There has been controversy surrounding UFC lightweight champion Islam Makhachev and his alleged use of an IV before his victory against featherweight champion Alexander Volkanovski. Makhachev won via unanimous decision, but some fans are questioning the credibility of the judges’ decision.
Volkanovski’s team City Kickboxing accused Makhachev of using an IV to rehydrate after extreme weight cutting, which is illegal if the infusion exceeds 100 ml in a 12-hour period according to USADA guidelines. It’s also completely illegal by Western Australia athletic commission standards.
Makhachev’s teammate Zubaira Tukhugov even confirmed it in a private conversation, alleging that UFC turns a blind eye when major stars do it.
Although the talk about Makhachev’s use of an IV is starting to die down, Volkanovski’s coach Eugene Bareman confirmed that the investigation is ongoing. Bareman stated that his team provided information to the authorities and their job is to pass it on, and it’s not their job to prove or name anything.
In a talk with Combat TV, Bareman insisted that his team is simply providing information to the authorities.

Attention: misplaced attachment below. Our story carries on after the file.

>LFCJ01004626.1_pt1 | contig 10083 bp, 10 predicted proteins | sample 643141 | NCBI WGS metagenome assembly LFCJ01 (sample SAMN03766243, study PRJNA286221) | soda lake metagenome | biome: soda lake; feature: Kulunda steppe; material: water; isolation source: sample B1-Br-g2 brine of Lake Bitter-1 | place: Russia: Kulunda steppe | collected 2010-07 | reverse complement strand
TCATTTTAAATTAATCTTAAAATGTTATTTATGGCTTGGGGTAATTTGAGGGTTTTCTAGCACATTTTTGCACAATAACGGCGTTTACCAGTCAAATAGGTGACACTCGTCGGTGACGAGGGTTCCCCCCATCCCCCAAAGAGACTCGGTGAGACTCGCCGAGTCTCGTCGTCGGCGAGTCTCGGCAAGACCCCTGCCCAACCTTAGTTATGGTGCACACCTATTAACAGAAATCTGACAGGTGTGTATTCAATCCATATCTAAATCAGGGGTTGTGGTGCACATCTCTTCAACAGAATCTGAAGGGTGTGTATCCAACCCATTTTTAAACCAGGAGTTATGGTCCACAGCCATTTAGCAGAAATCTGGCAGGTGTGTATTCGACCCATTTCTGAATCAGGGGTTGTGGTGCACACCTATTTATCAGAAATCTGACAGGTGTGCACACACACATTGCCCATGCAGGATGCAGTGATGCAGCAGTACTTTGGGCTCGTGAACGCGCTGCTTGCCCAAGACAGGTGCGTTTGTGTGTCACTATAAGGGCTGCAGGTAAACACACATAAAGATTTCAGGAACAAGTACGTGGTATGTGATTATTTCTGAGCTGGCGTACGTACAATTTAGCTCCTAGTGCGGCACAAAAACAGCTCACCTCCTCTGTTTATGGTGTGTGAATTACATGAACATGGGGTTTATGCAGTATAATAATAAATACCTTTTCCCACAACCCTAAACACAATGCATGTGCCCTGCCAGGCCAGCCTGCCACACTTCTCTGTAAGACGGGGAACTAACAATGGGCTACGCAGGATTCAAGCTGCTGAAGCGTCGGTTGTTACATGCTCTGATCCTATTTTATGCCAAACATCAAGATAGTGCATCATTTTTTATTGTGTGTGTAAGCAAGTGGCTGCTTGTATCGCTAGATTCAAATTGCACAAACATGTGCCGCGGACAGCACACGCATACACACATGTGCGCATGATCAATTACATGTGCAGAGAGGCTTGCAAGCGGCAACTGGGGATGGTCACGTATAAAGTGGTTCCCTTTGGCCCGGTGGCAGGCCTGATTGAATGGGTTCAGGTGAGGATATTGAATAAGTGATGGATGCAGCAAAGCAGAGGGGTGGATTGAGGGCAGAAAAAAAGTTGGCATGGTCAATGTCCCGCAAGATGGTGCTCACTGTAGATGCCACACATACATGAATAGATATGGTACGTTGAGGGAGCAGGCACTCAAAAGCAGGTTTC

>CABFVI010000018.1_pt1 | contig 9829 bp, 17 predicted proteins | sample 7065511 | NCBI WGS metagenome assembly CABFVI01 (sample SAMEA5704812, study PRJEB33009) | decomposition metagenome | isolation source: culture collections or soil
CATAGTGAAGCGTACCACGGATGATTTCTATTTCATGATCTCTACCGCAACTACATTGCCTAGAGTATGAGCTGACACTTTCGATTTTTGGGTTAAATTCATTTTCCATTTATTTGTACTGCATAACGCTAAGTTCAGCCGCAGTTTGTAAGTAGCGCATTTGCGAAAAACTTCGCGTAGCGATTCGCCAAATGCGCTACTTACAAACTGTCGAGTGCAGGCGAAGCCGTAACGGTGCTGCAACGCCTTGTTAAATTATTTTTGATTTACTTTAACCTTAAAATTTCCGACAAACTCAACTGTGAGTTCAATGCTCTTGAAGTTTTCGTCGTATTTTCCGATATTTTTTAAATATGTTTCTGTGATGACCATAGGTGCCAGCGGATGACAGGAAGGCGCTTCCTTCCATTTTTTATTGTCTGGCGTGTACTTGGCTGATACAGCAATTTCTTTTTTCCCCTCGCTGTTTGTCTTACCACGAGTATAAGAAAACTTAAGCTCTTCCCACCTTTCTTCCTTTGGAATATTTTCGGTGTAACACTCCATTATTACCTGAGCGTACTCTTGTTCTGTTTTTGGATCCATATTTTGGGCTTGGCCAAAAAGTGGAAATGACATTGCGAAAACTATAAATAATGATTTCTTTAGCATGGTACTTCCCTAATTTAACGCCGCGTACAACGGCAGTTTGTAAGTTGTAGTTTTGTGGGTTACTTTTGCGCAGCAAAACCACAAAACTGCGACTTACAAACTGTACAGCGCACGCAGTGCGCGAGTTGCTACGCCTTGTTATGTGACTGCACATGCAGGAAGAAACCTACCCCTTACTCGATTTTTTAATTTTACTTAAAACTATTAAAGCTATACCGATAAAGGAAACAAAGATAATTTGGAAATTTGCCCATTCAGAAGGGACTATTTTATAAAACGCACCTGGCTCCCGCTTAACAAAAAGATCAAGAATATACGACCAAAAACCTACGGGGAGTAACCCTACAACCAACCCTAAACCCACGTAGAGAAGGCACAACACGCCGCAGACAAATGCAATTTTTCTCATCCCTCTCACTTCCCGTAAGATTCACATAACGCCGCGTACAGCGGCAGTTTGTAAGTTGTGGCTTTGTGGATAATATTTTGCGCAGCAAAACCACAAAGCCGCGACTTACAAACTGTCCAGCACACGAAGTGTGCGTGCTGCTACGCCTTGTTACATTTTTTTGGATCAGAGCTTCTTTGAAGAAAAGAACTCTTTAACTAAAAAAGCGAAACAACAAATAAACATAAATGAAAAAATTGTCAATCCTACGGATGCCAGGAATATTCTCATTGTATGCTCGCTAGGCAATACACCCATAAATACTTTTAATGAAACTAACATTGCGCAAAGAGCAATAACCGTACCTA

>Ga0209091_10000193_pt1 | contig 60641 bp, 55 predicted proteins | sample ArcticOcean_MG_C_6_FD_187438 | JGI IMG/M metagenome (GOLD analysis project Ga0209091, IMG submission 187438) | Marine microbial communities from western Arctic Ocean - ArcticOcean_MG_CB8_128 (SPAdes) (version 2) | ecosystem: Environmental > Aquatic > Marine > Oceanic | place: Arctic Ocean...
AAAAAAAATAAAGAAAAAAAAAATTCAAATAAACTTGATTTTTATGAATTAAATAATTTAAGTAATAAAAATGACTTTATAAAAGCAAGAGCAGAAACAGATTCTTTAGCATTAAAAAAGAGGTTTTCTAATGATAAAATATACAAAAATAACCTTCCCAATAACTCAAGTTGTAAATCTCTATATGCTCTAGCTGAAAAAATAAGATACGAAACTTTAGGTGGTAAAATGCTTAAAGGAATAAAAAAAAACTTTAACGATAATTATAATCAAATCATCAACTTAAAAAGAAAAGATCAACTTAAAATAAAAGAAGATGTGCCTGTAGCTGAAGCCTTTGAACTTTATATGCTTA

“Obviously there is the IV controversy that happened in Perth. But, there is no controversy for us. It’s very simple. We, as a team, got some information. We deemed the information good. And our job now is to pass it on to the proper authorities and then they take care of it. It’s got nothing to do with us.” Bareman said.
He added, “It’s not like my team doesn’t have to prove or name it. No. That’s not how this works. There are proper authorities that take care of this. You don’t go on the internet and start telling every little detail about an investigation that’s going on. That’s just not how it works. It’s not our job to validate.”
Ezra Samuel is a passionate freelance writer with a particular love for covering MMA news. His interest in the sport dates back to his college days, and he has since established himself as a respected voice in the MMA community. Over the years, Ezra has contributed his writing to a variety of digital outlets, including the popular site calfkicker.